Bigger Brains With Human DNA

Source:  Bigger Brains With Human DNA    Tag:  autism punnett square
The human version of a DNA sequence called HARE5 turns on a gene important for brain development (gene activity is stained blue), and causes a mouse embryo to grow a 12 percent larger brain by the end of pregnancy than an embryo injected with the chimpanzee version of HARE5.  Credit: Silver lab, Duke University

Duke scientists showed that they could point out differences in genetic code between chimpanzees and humans which would lead to early brain development in mouse embryos. They found that humans have a difference in regulatory gene dubbed HARE5 that when introduced into mouse embryo would lead to a 12% larger brain than that of an embryo which was treated with the HARE5 sequence from a chimpanzee.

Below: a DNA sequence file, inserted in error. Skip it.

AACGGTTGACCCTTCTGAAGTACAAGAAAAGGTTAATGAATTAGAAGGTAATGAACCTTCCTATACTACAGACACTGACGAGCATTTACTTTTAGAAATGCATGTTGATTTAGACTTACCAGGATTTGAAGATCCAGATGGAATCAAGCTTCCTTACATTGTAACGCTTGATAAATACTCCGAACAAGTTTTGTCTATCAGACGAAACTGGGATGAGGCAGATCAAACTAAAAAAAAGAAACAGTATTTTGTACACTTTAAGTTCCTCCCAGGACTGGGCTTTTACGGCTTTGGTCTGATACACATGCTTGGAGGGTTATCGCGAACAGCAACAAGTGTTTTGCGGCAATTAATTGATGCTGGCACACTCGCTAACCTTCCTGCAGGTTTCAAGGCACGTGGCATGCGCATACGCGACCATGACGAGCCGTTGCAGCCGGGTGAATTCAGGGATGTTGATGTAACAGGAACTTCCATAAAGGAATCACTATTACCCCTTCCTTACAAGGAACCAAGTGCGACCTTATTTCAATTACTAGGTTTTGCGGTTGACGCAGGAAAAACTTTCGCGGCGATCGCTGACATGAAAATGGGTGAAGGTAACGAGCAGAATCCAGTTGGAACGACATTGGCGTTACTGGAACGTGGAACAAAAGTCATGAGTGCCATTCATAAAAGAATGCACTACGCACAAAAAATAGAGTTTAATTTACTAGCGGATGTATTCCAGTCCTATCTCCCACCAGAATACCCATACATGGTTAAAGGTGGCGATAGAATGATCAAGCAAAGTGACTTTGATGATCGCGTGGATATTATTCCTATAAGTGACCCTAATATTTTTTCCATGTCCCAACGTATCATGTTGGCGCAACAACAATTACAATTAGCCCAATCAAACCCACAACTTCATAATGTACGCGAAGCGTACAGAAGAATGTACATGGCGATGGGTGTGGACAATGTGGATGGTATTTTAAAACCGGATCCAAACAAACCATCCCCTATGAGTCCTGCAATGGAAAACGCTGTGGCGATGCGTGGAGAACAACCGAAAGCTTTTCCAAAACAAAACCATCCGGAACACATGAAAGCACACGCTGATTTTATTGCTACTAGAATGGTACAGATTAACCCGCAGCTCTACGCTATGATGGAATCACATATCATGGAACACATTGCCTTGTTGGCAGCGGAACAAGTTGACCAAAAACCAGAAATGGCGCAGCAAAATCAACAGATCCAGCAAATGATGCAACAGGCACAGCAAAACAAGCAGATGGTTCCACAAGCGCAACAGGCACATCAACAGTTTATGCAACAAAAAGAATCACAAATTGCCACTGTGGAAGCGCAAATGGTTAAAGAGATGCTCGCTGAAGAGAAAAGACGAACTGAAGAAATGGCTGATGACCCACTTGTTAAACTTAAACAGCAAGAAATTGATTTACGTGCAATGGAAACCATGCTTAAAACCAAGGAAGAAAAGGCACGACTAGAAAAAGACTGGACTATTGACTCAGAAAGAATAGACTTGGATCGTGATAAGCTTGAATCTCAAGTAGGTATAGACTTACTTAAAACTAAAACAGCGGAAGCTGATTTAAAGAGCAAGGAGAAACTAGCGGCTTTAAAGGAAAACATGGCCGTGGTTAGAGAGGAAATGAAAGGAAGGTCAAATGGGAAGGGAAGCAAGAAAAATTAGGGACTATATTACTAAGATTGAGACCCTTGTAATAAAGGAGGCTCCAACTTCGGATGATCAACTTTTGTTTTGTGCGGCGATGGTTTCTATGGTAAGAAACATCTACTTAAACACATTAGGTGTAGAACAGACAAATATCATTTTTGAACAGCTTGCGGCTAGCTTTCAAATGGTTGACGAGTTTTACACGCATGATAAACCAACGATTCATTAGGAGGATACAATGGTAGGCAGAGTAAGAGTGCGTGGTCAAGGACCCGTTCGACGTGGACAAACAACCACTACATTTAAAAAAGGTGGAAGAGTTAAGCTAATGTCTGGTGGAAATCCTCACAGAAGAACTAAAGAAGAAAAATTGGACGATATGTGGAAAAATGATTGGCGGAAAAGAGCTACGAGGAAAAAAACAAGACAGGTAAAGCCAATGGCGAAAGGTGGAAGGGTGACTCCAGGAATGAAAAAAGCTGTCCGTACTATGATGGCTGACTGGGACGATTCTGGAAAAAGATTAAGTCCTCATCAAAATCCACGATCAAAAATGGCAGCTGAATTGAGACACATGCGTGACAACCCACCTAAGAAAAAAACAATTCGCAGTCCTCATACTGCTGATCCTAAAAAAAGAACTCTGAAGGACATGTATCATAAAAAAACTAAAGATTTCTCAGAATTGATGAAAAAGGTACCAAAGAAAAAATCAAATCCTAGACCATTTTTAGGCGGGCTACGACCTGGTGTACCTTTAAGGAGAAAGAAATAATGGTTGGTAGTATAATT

Initially, the group screened  enhancers expressed primarily in the brain tissue and early development. This gave them 106 candidates, but only 6 of them were near genes thought to be involved with brain development so they chose these to work with. They were named 'human-accelerated regulatory enhancors,' HARE1 through HARE6. HARE5 then became the prime candidate for their work as its chormosomal location is near a gene called Frizzled 8, which is part of a well-known molecular pathway in the brain for development and disease. The human HARE5 and the chimpanzee HARE5 differed by 16 letters of genetic code. The human HARE5 injected mice had a 12% larger brain than the chimpanzee HARE5 injected mice and showed the neocortex, a region of brain involved with language and reasoning, to be affected.

I found this piece very interesting because it gives us a part of the genetic puzzle as to why and how we have bigger brains. Also, I did not know it was possible for such specific sequences of DNA to be both taken from and inserted into other species. Furthermore, these findings may help to our understanding of diseases like autism and Alzheimer's which is present in humans, but not chimpanzees.

Original Article:  http://www.sciencedaily.com/releases/2015/02/150219133104.htm